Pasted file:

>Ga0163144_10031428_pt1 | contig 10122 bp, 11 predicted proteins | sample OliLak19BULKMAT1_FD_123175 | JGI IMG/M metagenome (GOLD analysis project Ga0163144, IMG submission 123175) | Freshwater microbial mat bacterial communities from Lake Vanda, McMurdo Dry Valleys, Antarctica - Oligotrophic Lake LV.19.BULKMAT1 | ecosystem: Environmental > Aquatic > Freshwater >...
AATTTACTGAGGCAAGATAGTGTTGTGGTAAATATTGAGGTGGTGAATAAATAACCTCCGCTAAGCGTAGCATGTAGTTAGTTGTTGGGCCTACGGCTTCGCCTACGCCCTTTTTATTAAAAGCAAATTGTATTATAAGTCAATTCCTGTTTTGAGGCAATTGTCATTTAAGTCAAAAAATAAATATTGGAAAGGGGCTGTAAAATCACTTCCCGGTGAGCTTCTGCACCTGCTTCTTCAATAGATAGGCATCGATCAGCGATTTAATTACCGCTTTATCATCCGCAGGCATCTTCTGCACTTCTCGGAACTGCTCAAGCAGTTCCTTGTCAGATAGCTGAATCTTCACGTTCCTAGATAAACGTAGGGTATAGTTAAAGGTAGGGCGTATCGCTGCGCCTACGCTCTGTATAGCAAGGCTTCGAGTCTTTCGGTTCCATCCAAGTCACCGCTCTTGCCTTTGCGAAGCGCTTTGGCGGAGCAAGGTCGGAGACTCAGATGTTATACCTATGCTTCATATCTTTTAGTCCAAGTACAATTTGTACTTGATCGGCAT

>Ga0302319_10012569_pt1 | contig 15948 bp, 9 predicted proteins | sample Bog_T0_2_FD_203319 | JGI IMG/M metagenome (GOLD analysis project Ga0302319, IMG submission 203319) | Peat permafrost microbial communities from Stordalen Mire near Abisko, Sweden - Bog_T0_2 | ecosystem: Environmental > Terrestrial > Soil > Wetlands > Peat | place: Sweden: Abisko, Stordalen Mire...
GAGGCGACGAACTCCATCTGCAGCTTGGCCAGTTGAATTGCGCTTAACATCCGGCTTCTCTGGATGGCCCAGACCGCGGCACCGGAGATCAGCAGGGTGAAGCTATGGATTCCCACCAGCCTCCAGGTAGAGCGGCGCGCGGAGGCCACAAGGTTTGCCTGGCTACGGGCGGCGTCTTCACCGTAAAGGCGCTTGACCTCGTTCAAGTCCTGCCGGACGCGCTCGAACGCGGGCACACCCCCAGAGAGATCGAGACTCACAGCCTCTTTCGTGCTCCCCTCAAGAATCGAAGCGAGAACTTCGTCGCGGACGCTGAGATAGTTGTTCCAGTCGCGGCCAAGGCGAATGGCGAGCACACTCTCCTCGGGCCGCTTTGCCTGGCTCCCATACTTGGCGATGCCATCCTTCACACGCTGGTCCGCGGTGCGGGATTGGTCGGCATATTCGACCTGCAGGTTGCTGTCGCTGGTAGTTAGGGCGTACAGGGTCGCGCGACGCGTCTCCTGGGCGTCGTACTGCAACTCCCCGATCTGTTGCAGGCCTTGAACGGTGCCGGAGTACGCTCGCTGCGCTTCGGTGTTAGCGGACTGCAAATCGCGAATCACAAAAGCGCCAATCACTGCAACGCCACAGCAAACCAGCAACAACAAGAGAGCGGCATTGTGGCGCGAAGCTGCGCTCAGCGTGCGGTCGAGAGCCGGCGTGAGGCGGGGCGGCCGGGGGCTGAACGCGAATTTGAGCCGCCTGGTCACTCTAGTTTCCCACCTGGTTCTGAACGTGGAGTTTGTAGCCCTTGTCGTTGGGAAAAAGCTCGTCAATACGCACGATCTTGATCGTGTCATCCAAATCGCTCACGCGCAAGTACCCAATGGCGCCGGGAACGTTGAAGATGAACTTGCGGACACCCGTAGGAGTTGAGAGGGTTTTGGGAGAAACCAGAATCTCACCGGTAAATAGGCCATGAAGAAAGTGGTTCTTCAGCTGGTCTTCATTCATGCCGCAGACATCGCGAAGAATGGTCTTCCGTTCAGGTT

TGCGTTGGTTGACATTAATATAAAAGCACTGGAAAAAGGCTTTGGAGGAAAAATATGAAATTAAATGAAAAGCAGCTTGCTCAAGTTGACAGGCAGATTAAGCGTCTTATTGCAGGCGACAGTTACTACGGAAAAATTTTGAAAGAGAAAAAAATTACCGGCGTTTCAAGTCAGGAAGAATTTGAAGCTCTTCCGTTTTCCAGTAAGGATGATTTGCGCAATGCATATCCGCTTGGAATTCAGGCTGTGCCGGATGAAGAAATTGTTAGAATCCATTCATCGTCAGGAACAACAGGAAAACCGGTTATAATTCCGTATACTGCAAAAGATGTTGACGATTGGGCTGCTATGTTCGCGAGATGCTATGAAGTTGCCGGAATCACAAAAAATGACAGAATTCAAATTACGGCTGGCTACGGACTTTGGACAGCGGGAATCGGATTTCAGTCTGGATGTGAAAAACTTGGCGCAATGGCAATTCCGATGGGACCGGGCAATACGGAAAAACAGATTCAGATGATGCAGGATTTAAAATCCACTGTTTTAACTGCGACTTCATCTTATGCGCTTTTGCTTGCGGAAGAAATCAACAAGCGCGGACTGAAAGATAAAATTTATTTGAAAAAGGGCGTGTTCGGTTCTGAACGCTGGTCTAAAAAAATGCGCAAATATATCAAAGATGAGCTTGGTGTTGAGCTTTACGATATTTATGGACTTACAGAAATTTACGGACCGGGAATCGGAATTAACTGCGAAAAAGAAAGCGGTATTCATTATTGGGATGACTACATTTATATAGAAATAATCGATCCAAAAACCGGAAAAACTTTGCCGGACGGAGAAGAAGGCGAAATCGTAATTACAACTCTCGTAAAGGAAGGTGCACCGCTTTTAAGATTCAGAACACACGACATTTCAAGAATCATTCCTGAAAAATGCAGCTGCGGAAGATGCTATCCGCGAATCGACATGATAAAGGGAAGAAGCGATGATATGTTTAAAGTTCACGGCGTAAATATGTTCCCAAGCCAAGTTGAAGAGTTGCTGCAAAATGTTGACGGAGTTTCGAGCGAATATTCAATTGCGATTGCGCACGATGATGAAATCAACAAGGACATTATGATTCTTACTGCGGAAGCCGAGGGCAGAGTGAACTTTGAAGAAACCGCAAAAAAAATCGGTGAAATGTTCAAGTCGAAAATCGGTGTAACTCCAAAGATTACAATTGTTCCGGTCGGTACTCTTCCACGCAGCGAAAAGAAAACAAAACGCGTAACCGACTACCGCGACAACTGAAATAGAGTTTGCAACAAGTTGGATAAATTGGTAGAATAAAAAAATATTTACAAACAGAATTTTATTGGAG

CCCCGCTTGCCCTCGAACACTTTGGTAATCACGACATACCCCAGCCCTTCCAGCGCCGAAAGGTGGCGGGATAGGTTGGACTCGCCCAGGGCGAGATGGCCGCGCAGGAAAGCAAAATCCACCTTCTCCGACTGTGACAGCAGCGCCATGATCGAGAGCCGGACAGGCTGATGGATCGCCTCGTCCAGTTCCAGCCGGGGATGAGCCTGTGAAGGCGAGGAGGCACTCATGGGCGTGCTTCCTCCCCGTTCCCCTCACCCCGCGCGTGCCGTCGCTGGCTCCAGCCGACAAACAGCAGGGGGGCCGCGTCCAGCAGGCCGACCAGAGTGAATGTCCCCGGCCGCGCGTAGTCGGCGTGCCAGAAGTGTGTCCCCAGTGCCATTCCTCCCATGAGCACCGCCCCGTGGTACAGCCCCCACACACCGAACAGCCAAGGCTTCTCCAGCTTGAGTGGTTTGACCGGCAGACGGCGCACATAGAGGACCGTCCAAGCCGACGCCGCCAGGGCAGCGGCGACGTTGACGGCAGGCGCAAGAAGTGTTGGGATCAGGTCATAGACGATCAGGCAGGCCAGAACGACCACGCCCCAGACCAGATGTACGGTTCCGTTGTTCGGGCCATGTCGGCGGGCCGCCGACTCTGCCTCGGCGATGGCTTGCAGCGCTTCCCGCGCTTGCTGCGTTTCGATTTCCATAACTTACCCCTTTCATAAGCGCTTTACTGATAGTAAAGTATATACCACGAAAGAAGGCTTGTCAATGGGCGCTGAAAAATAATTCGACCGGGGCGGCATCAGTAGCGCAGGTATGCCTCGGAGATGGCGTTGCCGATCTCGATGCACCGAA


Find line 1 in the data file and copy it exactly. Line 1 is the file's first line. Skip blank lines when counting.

>Ga0163144_10031428_pt1 | contig 10122 bp, 11 predicted proteins | sample OliLak19BULKMAT1_FD_123175 | JGI IMG/M metagenome (GOLD analysis project Ga0163144, IMG submission 123175) | Freshwater microbial mat bacterial communities from Lake Vanda, McMurdo Dry Valleys, Antarctica - Oligotrophic Lake LV.19.BULKMAT1 | ecosystem: Environmental > Aquatic > Freshwater >...